Tag Archives: Emily Dickinson

Women’s History Month

Women’s History Month is a celebration of women’s contributions to history, culture and society and has been observed annually in the month of March in the United States since 1987. Women’s History Month 2024 will take place from Friday, March 1 – Sunday, March 31, 2024.

The U.S. and other countries, including the U.K. and Australia, are celebrating Women’s History Month in March, featuring International Women’s Day on March 8.

International Women’s Day (IWD) is a holiday celebrated annually on March 8 as a focal point in the women’s rights movement. IWD gives focus to issues such as gender equality, reproductive rights, and violence and abuse against women. Spurred by the universal female suffrage movement, IWD originated from labor movements in North America and Europe during the early 20th century.

The earliest version reported was a “Women’s Day” organized by the Socialist Party of America in New York City on February 28, 1909. This inspired German delegates at the 1910 International Socialist Women’s Conference to propose “a special Women’s Day” be organized annually, albeit with no set date;[8] the following year saw the first demonstrations and commemorations of International Women’s Day across Europe. After the Russian Revolution in 1917, IWD was made a national holiday on March 8; it was subsequently celebrated on that date by the socialist movement and communist countries. The holiday became a mainstream global holiday following its promotion by the United Nations in 1977.

Women’s History Month started as a local week.
Women’s History Month began as a local week-long celebration in Santa Rosa, California in 1978, according to the online National Women’s History Museum. The Education Task Force of the Sonoma County Commission on the Status of Women planned the week and timed it with International Women’s Day.

There is an annual theme for Women’s History Month
The National Women’s History Alliance sets a theme for the month every year. This year’s theme is “Women Who Advocate for Equity, Diversity and Inclusion.”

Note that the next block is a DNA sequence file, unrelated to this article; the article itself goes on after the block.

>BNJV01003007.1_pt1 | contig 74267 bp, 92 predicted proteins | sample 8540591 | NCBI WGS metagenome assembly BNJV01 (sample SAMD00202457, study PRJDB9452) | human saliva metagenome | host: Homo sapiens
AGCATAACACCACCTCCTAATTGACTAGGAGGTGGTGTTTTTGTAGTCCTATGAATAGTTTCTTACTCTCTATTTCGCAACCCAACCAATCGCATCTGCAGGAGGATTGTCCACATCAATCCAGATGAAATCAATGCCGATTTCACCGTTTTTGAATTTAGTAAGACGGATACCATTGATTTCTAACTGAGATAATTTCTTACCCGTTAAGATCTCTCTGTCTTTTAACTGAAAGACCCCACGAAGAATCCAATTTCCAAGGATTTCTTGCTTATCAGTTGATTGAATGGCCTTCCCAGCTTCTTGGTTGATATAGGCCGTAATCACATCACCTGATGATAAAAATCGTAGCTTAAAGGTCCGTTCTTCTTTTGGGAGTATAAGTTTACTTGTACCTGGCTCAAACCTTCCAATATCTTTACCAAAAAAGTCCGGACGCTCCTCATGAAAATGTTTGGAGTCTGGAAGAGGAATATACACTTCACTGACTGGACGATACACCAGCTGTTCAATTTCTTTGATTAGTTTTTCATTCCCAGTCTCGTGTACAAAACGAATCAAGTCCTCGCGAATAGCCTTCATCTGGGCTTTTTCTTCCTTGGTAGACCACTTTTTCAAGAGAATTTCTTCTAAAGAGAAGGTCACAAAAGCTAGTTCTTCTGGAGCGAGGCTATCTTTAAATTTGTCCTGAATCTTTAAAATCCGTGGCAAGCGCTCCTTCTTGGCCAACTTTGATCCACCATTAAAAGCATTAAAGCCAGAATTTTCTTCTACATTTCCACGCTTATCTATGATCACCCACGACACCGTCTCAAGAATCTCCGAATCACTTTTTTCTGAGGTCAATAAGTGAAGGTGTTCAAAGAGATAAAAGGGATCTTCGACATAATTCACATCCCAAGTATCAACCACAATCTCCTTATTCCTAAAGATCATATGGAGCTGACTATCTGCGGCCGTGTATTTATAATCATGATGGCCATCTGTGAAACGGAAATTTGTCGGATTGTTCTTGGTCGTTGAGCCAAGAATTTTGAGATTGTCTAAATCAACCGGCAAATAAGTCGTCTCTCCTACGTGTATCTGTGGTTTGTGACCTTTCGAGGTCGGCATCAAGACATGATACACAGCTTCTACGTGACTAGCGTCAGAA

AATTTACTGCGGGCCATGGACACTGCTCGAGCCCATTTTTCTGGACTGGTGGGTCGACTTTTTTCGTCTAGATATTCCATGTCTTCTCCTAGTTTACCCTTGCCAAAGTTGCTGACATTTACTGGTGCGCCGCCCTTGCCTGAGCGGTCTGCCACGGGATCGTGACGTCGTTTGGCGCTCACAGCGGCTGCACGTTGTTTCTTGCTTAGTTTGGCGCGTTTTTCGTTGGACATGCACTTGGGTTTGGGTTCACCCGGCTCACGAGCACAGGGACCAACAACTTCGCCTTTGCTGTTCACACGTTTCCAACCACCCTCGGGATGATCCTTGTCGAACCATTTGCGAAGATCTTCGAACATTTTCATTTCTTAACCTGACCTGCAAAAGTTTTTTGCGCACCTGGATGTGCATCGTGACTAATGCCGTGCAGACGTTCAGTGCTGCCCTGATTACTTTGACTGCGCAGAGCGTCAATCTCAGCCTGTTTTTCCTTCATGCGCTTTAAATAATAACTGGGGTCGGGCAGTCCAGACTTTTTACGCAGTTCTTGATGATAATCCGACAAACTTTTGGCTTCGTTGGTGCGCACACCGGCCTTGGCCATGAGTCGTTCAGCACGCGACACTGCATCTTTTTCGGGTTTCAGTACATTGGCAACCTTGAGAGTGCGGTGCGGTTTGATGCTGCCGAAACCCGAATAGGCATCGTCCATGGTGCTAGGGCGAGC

“Women are like teabags. We don’t know our true strength until we are in hot water.” – Eleanor Roosevelt (1884-1962), political figure, diplomat, activist, First Lady.

“The most difficult thing is the decision to act, the rest is merely tenacity,” – Amelia Earhart (1897-1937?), aviation pioneer.

“You must never be fearful about what you are doing when it is right.” – Rosa Parks (1913-2005), civil rights activist.

“Courage is the most important of all the virtues because without courage, you can’t practice any other virtue consistently.” ― Maya Angelou, (1928-2014), memoirist, poet, civil rights activist.

“I know nothing in the world that has as much power as a word. Sometimes I write one, and I look at it, until it begins to shine.” ― Emily Dickinson

“I wanted you to see what real courage is, instead of getting the idea that courage is a man with a gun in his hand. It’s when you know you’re licked before you begin, but you begin anyway and see it through no matter what.” ― Harper Lee

AI generated picture

What friends?

I have the sun
and the full moons,
The air and the water
blue.

The memories of
the sweet hills
and the crescent moon
keeping the vineyards
in bloom.

For my love
I would give
My hills
wrapped in balmy
vine flowers.

“If I can stop a heart from breaking, I shall not live in vain”. – Emily Dickinson

© Iulia Halatz

Art – Jo March (British, b.1962)

Poetry featured at Medium/Blue Insights publication.

Wild nights – Wild nights!

Wild nights – Wild nights!
BY EMILY DICKINSON

Wild nights – Wild nights!
Were I with thee
Wild nights should be
Our luxury!

Futile – the winds –
To a Heart in port –
Done with the Compass –
Done with the Chart!

Rowing in Eden –
Ah – the Sea!
Might I but moor – tonight –
In thee!

Happy 190th anniversary, Emily Dickinson!

Which poem reminds you of your childhood?

Which poem reminds you of your childhood? Either because you read it as a child or because when you read it, it resonates with your inner child.

A Bird, came down the Walk
by EMILY DICKINSON

A Bird, came down the Walk –
He did not know I saw –
He bit an Angle Worm in halves
And ate the fellow, raw,

And then, he drank a Dew
From a convenient Grass –
And then hopped sidewise to the Wall
To let a Beetle pass –

He glanced with rapid eyes,
That hurried all abroad –
They looked like frightened Beads, I thought,
He stirred his Velvet Head. –

Like one in danger, Cautious,
I offered him a Crumb,
And he unrolled his feathers,
And rowed him softer Home –

Than Oars divide the Ocean,
Too silver for a seam,
Or Butterflies, off Banks of Noon,
Leap, plashless as they swim.

Answer featured at Quora.com.

Art – Charles van Sandwyk.

I dwell in Possibility

I dwell in Possibility
By EMILY DICKINSON

I dwell in Possibility –
A fairer House than Prose –
More numerous of Windows –
Superior – for Doors –

Of Chambers as the Cedars –
Impregnable of eye –
And for an everlasting Roof
The Gambrels of the Sky –

Of Visitors – the fairest –
For Occupation – This –
The spreading wide my narrow Hands
To gather Paradise –

Art – Charles Courtney Curran